Kernis believes that much of the criticism comes from a misapprehension of NPR’s mission. The call, he says, is to serve, not create listeners.
“I know there is that expectation,” said Kernis. “I think we can support a classical music audience. I don’t know that we can create a classical music audience. I think that happens in the home, in schools. There’s nothing in the mission that says we’re supposed to do programming that no one hears.”
Moreover, the changes have come at the direction of member stations and the listeners who support them. This is not a direction he’s given to NPR’s programming but rather one that the system itself is taking.
“I don’t tell the stations how to program their schedules,” said Kernis. “I just hope they find value in what NPR produces and that they purchase it.”
Steve Curwood is executive producer of NPR’s environmental news program “Living on Earth” and host of the network’s “World of Opera.” Ironically, he will be departing from “World of Opera” because the show is being expanded from 26 to 52 weeks and the added commitment would take away from his news work.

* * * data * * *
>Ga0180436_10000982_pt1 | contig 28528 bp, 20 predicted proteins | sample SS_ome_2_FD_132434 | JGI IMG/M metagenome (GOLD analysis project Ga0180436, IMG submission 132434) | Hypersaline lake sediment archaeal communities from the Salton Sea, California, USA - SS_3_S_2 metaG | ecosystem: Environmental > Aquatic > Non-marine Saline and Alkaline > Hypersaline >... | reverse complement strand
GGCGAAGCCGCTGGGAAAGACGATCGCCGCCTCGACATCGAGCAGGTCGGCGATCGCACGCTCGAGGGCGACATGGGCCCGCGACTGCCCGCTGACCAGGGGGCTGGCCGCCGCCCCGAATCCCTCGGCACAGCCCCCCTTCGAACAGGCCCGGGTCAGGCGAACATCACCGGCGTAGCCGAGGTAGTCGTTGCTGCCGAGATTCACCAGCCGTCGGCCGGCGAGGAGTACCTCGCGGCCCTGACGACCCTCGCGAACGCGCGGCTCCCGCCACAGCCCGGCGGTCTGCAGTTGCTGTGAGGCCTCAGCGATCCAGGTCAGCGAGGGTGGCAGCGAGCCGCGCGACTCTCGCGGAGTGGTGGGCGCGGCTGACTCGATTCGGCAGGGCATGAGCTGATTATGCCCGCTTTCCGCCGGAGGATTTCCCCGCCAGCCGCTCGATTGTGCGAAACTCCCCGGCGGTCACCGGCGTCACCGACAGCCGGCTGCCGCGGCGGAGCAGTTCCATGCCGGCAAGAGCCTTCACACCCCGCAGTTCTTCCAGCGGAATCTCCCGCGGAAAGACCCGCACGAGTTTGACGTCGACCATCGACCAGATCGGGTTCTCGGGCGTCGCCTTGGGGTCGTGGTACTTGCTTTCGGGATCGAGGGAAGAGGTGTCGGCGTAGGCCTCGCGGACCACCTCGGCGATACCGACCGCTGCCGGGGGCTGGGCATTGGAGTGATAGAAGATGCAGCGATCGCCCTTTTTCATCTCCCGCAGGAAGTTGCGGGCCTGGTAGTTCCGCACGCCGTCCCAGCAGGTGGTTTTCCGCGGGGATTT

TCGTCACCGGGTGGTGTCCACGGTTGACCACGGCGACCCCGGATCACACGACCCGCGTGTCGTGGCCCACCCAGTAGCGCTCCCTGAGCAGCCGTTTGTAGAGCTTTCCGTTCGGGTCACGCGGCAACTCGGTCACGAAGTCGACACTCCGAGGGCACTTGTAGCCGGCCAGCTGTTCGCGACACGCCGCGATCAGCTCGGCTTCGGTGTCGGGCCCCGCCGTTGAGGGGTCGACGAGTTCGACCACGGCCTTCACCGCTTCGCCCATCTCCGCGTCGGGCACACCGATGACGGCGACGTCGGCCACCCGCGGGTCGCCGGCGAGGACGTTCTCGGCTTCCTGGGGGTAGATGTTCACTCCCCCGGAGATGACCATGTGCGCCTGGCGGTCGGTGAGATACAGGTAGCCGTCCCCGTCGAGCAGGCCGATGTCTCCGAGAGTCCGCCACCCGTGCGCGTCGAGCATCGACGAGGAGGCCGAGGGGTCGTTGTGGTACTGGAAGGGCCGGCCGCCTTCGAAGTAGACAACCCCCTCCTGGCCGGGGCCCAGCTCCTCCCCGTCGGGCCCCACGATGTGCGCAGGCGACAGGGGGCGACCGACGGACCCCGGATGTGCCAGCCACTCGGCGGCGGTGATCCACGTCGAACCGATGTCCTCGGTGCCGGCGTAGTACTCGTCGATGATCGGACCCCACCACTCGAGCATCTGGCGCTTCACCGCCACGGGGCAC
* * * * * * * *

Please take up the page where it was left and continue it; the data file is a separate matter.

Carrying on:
With his perspective of having a foot in both news and cultural programming, he sees a need for a wider interpretation of NPR’s mission, especially given the economic pressures at member stations.
“Compared to other, foreign public broadcasting services, NPR gets precious little government support,” said Curwood. “There’s constant pressure on stations to boost their numbers so they can attract more individual donors and underwriters. The station manager looking at how to keep the station alive has a better shot with a news/talk format than with a cultural format. That’s a fact of economic life.”
But dealing with such realities is different from being defined by them.
“The danger here is that if we put too much emphasis on audience numbers without looking qualitatively at what we’re doing, we’ll take steps just to attract that audience,” said Curwood. “Commercial radio gives a clear example of what happens when you’re purely numbers-driven.”
The trick, said Curwood, is finding a viable midground.
“What’s important is to strike a balance – to serve enough people well, to keep it economically viable and stay significant both socially and from a journalistic standpoint.”